Beowulf the Opera

I’ve just come across a New York Times article ( discussing several recent or forthcoming adaptations of Beowulf, including a couple of films and ‘Beowulf: the Opera’ (or rather ‘Grendel: the Opera’.) My immediate thought on hearing about these is that Beowulf is not actually a very good story for a film: there just isn’t enough material. The basic plot of Beowulf is as follows:

Monster terrorises Danes; Beowulf kills him
Monster’s mother seeks revenge; Beowulf kills her
Beowulf becomes king of Geats and grows old
Dragon terrorises Geats; Beowulf kills dragon and is killed in the process.

I remember seeing a student theatre production in Oxford twenty years ago and one of the things that struck me then was how short it was if you stick to the basic plot. The only reason that Beowulf lasts 3000 lines is that alongside these battles, there are a series of digressions, which form what I’ve seen described as an interlace pattern of themes, motifs etc. A very polished literary effect and (I’d presume) impossible to reproduce in a film. Maybe you could do it in opera with arias, but in a film, you can hardly have repeated flash forwards/flashbacks to stories which often include completely new characters. (It’s hard enough for those of us studying the poem to distinguish between Edgetheow and Ongentheow without a handy reference list).

My second train of thought was about the complaints of the journalist that the new adaptations miss the terror of Beowulf. There are two sides to this: the modern audience and the original audience. For the modern audience, it’s not clear that there’s any easy way to induce terror. All an authentic Beowulf film can have is a few scenes of monsters eating men and Beowulf pulling Grendel’s arm off. No sex or even sexual violence. You’re looking at a 15 certificate, not an 18, in these days of Quentin Tarentino. And you can’t for long take the other approach to inducing terror, that of keeping the horrors all off-stage and just dropping scary hints – you have to see the monsters pretty soon in Beowulf.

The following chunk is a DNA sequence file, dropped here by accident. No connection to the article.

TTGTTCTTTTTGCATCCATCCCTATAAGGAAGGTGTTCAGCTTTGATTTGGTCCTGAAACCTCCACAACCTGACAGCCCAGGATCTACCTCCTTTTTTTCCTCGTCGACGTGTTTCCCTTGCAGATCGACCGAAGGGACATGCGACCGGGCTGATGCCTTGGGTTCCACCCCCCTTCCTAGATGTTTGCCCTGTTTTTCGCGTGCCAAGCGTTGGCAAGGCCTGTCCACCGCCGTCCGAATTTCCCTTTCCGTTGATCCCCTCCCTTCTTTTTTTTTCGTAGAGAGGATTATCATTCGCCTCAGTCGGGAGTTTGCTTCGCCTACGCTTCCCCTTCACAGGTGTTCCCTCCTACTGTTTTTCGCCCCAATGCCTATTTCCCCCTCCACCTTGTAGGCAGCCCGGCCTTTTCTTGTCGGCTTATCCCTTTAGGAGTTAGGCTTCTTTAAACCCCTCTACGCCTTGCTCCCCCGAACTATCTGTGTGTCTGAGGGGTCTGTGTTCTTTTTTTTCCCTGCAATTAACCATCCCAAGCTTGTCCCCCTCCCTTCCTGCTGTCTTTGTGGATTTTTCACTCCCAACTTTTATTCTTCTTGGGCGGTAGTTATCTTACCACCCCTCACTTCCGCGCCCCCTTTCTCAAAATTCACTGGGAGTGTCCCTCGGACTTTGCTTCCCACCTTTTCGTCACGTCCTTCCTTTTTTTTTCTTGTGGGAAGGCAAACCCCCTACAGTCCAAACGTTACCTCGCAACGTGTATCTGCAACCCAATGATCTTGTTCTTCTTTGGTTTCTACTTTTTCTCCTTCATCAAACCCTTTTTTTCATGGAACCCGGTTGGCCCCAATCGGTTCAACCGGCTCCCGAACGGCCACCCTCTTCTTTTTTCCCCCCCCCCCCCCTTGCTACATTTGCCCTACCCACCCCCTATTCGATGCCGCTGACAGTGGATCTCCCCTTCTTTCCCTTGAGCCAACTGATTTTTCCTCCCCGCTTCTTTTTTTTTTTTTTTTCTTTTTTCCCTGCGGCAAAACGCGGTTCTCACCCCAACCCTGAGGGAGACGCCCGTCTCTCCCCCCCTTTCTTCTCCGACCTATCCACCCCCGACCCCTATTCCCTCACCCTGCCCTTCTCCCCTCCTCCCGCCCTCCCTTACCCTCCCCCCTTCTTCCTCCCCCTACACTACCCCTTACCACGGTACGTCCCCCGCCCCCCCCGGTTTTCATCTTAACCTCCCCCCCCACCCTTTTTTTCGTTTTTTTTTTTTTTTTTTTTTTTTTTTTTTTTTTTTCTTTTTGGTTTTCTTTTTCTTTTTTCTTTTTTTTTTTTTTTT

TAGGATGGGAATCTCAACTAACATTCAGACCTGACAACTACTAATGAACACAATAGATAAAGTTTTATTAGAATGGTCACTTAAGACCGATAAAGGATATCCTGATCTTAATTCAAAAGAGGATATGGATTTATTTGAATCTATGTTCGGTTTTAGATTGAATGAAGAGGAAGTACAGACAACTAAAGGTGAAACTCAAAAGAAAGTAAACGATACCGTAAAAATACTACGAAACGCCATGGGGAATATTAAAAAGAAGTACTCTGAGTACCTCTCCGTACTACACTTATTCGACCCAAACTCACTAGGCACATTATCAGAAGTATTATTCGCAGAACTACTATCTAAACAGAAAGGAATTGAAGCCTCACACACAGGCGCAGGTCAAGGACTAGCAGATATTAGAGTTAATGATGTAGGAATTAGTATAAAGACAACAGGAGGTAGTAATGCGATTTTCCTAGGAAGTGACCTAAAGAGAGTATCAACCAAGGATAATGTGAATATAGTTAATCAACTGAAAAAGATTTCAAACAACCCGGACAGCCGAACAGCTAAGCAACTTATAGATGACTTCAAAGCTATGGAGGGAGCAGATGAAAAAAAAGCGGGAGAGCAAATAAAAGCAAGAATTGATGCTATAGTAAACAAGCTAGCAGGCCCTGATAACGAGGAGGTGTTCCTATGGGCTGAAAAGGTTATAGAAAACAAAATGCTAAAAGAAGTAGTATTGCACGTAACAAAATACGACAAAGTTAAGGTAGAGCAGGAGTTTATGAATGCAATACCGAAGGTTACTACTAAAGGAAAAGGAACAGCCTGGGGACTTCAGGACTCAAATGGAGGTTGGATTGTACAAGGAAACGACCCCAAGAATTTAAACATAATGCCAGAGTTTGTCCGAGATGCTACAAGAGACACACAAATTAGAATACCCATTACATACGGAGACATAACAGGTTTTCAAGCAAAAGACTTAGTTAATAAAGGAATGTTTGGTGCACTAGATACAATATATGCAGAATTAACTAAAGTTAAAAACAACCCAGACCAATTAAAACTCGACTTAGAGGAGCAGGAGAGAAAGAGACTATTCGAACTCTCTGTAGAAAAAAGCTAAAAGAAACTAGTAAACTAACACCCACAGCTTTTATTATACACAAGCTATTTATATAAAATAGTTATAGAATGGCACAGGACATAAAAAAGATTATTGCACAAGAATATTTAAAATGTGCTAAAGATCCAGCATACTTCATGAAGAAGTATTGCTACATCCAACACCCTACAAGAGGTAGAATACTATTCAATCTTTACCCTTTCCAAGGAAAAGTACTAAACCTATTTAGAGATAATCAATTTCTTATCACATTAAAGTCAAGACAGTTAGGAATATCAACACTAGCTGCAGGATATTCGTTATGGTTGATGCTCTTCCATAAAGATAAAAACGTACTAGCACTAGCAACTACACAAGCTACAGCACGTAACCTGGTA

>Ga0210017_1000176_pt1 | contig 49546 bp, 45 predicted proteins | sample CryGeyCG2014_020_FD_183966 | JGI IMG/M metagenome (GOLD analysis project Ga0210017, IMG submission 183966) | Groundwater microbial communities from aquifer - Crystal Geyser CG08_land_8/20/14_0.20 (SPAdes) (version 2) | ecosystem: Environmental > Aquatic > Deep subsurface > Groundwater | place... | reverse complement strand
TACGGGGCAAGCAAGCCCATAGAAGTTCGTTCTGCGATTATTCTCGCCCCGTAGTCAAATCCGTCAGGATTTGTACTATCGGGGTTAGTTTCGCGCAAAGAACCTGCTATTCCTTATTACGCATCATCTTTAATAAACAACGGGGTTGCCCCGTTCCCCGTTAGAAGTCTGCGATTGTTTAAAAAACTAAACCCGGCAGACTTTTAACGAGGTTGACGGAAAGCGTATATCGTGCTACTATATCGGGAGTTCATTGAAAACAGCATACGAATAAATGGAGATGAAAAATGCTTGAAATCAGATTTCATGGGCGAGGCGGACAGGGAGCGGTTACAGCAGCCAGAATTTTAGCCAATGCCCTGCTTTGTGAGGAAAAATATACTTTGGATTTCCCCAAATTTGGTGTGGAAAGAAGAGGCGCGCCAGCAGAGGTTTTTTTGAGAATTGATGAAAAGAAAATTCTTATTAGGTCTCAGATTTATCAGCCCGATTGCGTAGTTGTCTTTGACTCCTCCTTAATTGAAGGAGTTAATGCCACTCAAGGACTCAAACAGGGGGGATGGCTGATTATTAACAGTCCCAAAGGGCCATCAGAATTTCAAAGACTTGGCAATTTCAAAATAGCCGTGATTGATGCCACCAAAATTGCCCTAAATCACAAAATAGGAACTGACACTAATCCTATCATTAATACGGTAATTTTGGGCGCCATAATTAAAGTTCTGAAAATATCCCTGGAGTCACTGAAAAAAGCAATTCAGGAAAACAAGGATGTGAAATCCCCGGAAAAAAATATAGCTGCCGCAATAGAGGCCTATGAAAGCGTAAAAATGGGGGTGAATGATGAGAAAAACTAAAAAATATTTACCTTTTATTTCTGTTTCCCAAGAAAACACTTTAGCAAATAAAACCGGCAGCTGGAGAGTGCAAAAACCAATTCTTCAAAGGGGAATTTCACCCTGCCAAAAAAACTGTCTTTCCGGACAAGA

As for the original audience, were they listening to Beowulf for the thrill of being ‘scared out of their wits’, as the article suggests? If so, they may have been sadly disappointed (at least by the version of the story we currently have). As has often been pointed out, the poet keeps on undercutting the suspense, either by telling us the outcome of the fight in advance or by digressions. (Some scholars, in fact, have argued that Beowulf isn’t really epic poetry at all because there’s so little action). It takes 200 lines, for example, from Beowulf setting out to meet the dragon to him actually encountering it, lines mostly spent by Beowulf in discussing the past. The Battle of Maldon manages an entire epic defeat in around 400 lines; the Beowulf poet takes the scenic route. Whatever the audience got (a view of a whole society, an elegy for past heroic values), terror would surely have been only secondary to it.


3 thoughts on “Beowulf the Opera

  1. In 2010 we saw Benjamin Bagby’s remarkable 1-man “performance” [rhetorical recitation + harp] of Beowulf at the Madison (Wisconsin) Early Music Festival. Absolutely captivating stuff, in large part because it proceeded at its own stately pace, which felt right for the period (about which I know little, however). It was like watching a great solo dancer – you don’t realize how much can be done with so little.

    So it’s arguably theatrical – but not (as you note) cinematic, except in the sense that something like My Dinner with Andre was.


    • Very interesting to hear about someone performing it in the original: did you find any of it comprehensible? Old English isn’t a completely different language to modern English, but I don’t know if there would be enough overlap to catch any of it if you didn’t know the story well. But you would get more of the “music” of the poem than any modern translation: the alliterative verse is very hard to translate if you want to keep the sense as well.

      I’d certainly agree “Beowulf” is intended for performance, but it hardly fits the current template for action films of requiring constant peril and vast amounts of explosions. I never saw the 2007 film, but it does at least sound slightly better than the 1999 version with Christopher Lambert. Anyone who’s interested in the poem itself should probably also look at Michael Wood’s documentary on it.


  2. If I recall correctly, they had some version of “surtitles” (familiar to me through opera) which provided in effect a simultaneous translation into modern English. Without this, my capacity for attention would have lapsed long before the performance ended. With it – as with opera – one could follow along, and occasionally catch (or figure out) a word or two here and there via cognates. It worked!


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